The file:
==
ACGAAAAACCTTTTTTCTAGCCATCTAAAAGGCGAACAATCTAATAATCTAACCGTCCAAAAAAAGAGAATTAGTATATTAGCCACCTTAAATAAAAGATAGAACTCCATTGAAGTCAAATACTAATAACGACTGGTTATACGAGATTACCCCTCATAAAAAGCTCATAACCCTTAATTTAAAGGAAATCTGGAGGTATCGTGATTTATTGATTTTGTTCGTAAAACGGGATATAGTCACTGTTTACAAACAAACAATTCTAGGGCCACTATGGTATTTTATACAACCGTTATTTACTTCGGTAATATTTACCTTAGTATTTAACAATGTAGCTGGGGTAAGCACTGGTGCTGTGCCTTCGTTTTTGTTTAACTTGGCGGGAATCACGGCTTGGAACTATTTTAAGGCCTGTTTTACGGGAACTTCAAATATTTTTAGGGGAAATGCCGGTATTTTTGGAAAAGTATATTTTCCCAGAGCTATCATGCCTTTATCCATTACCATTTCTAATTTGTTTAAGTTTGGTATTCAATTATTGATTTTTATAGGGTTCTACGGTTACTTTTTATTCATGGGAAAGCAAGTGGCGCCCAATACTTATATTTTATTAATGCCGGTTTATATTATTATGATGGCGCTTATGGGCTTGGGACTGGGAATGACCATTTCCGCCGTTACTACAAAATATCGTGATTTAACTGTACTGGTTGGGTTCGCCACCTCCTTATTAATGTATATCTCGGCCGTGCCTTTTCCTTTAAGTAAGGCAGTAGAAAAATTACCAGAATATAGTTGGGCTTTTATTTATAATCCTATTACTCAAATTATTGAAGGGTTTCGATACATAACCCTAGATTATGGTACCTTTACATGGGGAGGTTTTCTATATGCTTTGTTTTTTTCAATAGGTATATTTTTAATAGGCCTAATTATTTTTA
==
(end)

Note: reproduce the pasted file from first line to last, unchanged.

ACGAAAAACCTTTTTTCTAGCCATCTAAAAGGCGAACAATCTAATAATCTAACCGTCCAAAAAAAGAGAATTAGTATATTAGCCACCTTAAATAAAAGATAGAACTCCATTGAAGTCAAATACTAATAACGACTGGTTATACGAGATTACCCCTCATAAAAAGCTCATAACCCTTAATTTAAAGGAAATCTGGAGGTATCGTGATTTATTGATTTTGTTCGTAAAACGGGATATAGTCACTGTTTACAAACAAACAATTCTAGGGCCACTATGGTATTTTATACAACCGTTATTTACTTCGGTAATATTTACCTTAGTATTTAACAATGTAGCTGGGGTAAGCACTGGTGCTGTGCCTTCGTTTTTGTTTAACTTGGCGGGAATCACGGCTTGGAACTATTTTAAGGCCTGTTTTACGGGAACTTCAAATATTTTTAGGGGAAATGCCGGTATTTTTGGAAAAGTATATTTTCCCAGAGCTATCATGCCTTTATCCATTACCATTTCTAATTTGTTTAAGTTTGGTATTCAATTATTGATTTTTATAGGGTTCTACGGTTACTTTTTATTCATGGGAAAGCAAGTGGCGCCCAATACTTATATTTTATTAATGCCGGTTTATATTATTATGATGGCGCTTATGGGCTTGGGACTGGGAATGACCATTTCCGCCGTTACTACAAAATATCGTGATTTAACTGTACTGGTTGGGTTCGCCACCTCCTTATTAATGTATATCTCGGCCGTGCCTTTTCCTTTAAGTAAGGCAGTAGAAAAATTACCAGAATATAGTTGGGCTTTTATTTATAATCCTATTACTCAAATTATTGAAGGGTTTCGATACATAACCCTAGATTATGGTACCTTTACATGGGGAGGTTTTCTATATGCTTTGTTTTTTTCAATAGGTATATTTTTAATAGGCCTAATTATTTTTA